HOUSING FOR ALL
Return administration of housing stock from the NT Department of Housing to local Indigenous housing committees attached to the community councils.
Funds for housing construction and renovation currently going to the Strategic Indigenous Housing and Infrastructure Program (SIHIP) run by government and major constructions firms must be redirected to the local committees.
Funds for new housing must be available to all communities and substandard SIHIP renovations reassessed for further needs.
Employment on housing programs should involve 80 per cent Aboriginal workers.
Train and employ a permanent housing maintenance team in every community.
Under the Strategic Indigenous Housing and Infrastructure Program (SIHIP), $672 million has been budgeted to deliver 750 new houses, 230 rebuilds of existing houses and 2500 refurbishments across 73 remote Indigenous communities and a number of town camps.
Investment in Indigenous housing is desperately needed. Decades of government neglect mean that many Indigenous people live in extremely overcrowded and run down houses or 'humpies'. These conditions are a major cause of many other health and social problems which blight communities.
The Little Children are Sacred Report (pdf page 195) estimated that an extra 4000 houses are currently needed to adequately house the NT population. 400 new houses every year for the next 20 years are needed to keep pace with growing demands.
But SIHIP has been used as a tool to dispossess and disempower Aboriginal people and push the government's agenda of 'mainstreaming' and assimilation.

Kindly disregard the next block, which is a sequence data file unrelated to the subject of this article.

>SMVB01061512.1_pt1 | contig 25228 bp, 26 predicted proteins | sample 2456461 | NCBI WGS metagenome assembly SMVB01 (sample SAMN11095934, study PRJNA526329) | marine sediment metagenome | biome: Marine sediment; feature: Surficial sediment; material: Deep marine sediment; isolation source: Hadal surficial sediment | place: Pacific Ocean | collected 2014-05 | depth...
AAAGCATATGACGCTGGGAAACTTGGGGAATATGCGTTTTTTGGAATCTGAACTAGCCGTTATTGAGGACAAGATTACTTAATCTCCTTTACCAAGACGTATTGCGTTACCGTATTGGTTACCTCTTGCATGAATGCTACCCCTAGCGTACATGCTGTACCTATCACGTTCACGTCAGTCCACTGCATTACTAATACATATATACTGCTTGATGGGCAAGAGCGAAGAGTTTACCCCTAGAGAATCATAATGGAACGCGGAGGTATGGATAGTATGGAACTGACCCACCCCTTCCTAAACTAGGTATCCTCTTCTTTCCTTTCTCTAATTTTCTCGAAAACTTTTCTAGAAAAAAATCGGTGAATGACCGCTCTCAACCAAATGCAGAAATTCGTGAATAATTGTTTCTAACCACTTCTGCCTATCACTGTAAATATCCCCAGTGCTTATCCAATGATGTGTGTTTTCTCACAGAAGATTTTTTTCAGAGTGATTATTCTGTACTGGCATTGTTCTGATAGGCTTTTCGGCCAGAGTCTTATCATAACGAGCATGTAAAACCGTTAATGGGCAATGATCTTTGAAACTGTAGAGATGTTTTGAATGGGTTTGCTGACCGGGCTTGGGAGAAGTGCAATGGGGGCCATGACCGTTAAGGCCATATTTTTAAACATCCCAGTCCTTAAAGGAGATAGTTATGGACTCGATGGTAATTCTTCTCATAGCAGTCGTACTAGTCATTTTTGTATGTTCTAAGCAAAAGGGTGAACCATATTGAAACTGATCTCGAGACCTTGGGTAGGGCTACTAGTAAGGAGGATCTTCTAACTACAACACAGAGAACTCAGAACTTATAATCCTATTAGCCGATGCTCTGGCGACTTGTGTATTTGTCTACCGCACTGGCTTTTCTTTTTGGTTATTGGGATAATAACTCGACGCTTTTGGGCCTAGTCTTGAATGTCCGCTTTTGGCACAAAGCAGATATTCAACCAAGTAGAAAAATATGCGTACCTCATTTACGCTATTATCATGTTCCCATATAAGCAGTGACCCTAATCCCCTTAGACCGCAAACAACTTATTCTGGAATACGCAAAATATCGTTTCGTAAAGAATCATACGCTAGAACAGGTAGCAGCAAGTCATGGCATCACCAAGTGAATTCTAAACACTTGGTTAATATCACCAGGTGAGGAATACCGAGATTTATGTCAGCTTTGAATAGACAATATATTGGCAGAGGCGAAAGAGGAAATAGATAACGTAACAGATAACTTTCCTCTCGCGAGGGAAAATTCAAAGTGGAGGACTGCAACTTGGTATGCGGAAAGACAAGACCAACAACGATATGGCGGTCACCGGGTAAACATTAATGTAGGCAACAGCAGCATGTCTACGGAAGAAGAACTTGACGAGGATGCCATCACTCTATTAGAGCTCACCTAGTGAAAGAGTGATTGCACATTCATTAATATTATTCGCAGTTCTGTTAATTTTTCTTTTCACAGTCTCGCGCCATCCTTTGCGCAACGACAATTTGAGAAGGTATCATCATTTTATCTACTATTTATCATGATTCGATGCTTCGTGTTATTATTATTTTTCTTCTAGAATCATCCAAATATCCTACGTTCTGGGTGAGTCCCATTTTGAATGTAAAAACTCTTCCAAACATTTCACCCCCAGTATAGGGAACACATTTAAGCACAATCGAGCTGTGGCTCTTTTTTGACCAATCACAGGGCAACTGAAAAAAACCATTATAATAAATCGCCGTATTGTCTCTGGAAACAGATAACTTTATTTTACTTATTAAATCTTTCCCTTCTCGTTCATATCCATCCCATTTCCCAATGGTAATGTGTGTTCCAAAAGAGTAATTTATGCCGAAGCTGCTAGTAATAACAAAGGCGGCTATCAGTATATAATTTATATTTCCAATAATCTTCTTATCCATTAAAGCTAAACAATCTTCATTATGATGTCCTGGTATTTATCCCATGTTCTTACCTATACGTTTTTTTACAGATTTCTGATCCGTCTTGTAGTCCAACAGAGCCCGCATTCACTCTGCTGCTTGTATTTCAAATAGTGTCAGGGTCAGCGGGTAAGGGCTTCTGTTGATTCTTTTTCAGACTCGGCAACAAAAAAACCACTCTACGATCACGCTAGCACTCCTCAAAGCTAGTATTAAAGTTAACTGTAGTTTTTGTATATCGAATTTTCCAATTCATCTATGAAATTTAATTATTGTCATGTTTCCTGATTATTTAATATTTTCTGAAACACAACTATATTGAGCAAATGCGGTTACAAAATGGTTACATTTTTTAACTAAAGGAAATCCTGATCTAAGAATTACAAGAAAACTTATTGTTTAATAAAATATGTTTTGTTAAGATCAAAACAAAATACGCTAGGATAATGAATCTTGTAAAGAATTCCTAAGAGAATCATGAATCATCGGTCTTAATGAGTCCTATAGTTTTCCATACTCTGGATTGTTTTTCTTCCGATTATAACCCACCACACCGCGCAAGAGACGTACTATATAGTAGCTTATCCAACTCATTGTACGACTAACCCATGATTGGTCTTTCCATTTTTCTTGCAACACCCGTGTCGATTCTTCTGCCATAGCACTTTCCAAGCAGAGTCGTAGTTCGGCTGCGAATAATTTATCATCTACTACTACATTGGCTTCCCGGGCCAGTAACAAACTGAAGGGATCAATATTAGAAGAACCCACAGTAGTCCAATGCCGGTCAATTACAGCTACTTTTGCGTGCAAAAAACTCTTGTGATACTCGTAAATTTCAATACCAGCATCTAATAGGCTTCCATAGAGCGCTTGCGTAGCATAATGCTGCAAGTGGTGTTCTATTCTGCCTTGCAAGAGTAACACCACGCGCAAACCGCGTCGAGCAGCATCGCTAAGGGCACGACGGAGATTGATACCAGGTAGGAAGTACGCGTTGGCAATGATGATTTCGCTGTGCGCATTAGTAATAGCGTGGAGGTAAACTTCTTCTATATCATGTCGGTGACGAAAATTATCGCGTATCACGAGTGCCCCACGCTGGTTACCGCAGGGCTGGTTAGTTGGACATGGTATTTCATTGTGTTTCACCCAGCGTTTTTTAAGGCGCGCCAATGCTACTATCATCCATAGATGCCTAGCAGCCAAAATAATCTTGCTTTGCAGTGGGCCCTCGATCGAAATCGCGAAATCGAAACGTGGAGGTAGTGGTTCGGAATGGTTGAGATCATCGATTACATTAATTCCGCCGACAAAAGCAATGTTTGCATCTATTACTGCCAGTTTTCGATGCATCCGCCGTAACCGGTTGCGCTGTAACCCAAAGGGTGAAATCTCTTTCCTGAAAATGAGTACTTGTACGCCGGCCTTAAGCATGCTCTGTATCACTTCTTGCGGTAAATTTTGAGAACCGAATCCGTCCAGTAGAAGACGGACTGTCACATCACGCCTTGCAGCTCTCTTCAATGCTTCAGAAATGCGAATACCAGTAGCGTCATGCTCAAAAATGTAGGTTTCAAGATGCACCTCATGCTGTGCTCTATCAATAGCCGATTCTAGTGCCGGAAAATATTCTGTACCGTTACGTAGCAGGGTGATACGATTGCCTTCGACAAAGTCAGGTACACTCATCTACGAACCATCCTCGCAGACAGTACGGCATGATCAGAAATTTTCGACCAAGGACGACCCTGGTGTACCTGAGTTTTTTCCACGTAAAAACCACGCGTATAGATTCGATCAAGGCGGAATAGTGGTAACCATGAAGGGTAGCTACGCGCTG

Multi-national infrastructure companies have played a key role in strategic planning - but no Aboriginal interests are represented anywhere within SIHIP administration.
Despite overcrowding across the NT, only 16 of the more than 73 'prescribed communities' will get any new housing - and only if they sign leases for between 40 - 99 years. The rest will only receive 'refurbishments'.
Under the compulsory 5-year lease taken through the Intervention, all housing stock on Aboriginal land has been forcibly transfered from Aboriginal housing organisations to the NT department of housing.
This means Aboriginal people now have no say over rents, tenancy conditions or who will live in houses.
'Market rents' comparable to those in big city suburbs have been imposed on remote tenants. This is justified as necessary to encourage "positive behaviour" and develop "the personal responsibility and individual financial resilience and discipline that is also required to purchase and pay off a home."
But refurbishments will not bring remote dwellings up to public housing standards. There have been numerous scandals about deplorable quality work. Houses in Santa Teresa were left in a worse condition following the 'upgrades'.
Huge amounts of SIHIP money has been wasted on administration costs and profiteering contractors - many of them flown in from interstate. Administration and establishment costs in Wadeye made up 31.6 per cent of the total budget. The lead manager salary is $894,700 for less than two years work.
Up to $70 million of SIHIP money could not be accounted for during a review by the Council for Territory Cooperation.
The government has self-congratulated for exceeding it's 20 per cent Indigenous employment target through SIHIP. But only 14 per cent of Aboriginal workers have held a job for more than 26 weeks. Many Aboriginal workers in Alice Springs have dropped out of the program complaining of racism and lack of real training.
In a number of communities, Aboriginal workers were kept on CDEP while working on SIHIP. Some were paid through Centrelink, with half their pay quarantined on the BasicsCard.
Health Habitat, an organisation with decades of experience in Aboriginal communities, has successfully maintained a policy of 80 per cent local Aboriginal workers on housing maintenance and construction programs. They say one of the keys to success in any program is ensuring a local workforce is trained and employed to stay on top of ongoing maintenance.
Explore the reality further: What's the next demand?